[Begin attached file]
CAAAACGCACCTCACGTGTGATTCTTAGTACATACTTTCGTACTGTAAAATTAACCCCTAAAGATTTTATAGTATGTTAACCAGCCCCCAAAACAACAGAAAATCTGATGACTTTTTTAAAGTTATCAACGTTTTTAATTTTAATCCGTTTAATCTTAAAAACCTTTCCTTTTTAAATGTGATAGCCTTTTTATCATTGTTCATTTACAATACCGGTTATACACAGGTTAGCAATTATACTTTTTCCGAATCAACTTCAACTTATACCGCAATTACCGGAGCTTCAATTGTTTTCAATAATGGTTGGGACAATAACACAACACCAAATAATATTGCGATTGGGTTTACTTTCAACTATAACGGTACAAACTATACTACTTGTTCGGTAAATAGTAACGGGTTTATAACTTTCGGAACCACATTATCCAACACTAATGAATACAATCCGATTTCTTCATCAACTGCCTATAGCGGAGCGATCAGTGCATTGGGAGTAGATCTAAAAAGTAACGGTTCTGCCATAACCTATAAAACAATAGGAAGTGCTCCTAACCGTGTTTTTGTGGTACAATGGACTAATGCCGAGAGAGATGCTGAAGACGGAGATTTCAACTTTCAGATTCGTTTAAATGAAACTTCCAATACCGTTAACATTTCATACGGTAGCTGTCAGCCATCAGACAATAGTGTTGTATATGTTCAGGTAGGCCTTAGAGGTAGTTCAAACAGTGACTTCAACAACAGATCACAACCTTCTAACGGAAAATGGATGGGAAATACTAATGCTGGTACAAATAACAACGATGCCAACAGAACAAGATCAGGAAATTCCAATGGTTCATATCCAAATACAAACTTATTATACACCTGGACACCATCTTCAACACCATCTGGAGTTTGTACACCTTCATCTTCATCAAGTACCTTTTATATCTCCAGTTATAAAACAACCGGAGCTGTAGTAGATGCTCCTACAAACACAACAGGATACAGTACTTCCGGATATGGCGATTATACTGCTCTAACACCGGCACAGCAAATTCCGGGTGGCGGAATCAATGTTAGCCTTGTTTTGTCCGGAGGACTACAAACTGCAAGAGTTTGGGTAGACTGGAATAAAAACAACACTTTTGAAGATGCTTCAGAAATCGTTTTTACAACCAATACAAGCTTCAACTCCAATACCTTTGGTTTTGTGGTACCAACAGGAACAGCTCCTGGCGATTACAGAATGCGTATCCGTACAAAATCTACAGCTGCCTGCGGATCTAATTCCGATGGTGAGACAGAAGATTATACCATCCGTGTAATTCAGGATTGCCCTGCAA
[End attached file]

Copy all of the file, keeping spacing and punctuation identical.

CAAAACGCACCTCACGTGTGATTCTTAGTACATACTTTCGTACTGTAAAATTAACCCCTAAAGATTTTATAGTATGTTAACCAGCCCCCAAAACAACAGAAAATCTGATGACTTTTTTAAAGTTATCAACGTTTTTAATTTTAATCCGTTTAATCTTAAAAACCTTTCCTTTTTAAATGTGATAGCCTTTTTATCATTGTTCATTTACAATACCGGTTATACACAGGTTAGCAATTATACTTTTTCCGAATCAACTTCAACTTATACCGCAATTACCGGAGCTTCAATTGTTTTCAATAATGGTTGGGACAATAACACAACACCAAATAATATTGCGATTGGGTTTACTTTCAACTATAACGGTACAAACTATACTACTTGTTCGGTAAATAGTAACGGGTTTATAACTTTCGGAACCACATTATCCAACACTAATGAATACAATCCGATTTCTTCATCAACTGCCTATAGCGGAGCGATCAGTGCATTGGGAGTAGATCTAAAAAGTAACGGTTCTGCCATAACCTATAAAACAATAGGAAGTGCTCCTAACCGTGTTTTTGTGGTACAATGGACTAATGCCGAGAGAGATGCTGAAGACGGAGATTTCAACTTTCAGATTCGTTTAAATGAAACTTCCAATACCGTTAACATTTCATACGGTAGCTGTCAGCCATCAGACAATAGTGTTGTATATGTTCAGGTAGGCCTTAGAGGTAGTTCAAACAGTGACTTCAACAACAGATCACAACCTTCTAACGGAAAATGGATGGGAAATACTAATGCTGGTACAAATAACAACGATGCCAACAGAACAAGATCAGGAAATTCCAATGGTTCATATCCAAATACAAACTTATTATACACCTGGACACCATCTTCAACACCATCTGGAGTTTGTACACCTTCATCTTCATCAAGTACCTTTTATATCTCCAGTTATAAAACAACCGGAGCTGTAGTAGATGCTCCTACAAACACAACAGGATACAGTACTTCCGGATATGGCGATTATACTGCTCTAACACCGGCACAGCAAATTCCGGGTGGCGGAATCAATGTTAGCCTTGTTTTGTCCGGAGGACTACAAACTGCAAGAGTTTGGGTAGACTGGAATAAAAACAACACTTTTGAAGATGCTTCAGAAATCGTTTTTACAACCAATACAAGCTTCAACTCCAATACCTTTGGTTTTGTGGTACCAACAGGAACAGCTCCTGGCGATTACAGAATGCGTATCCGTACAAAATCTACAGCTGCCTGCGGATCTAATTCCGATGGTGAGACAGAAGATTATACCATCCGTGTAATTCAGGATTGCCCTGCAA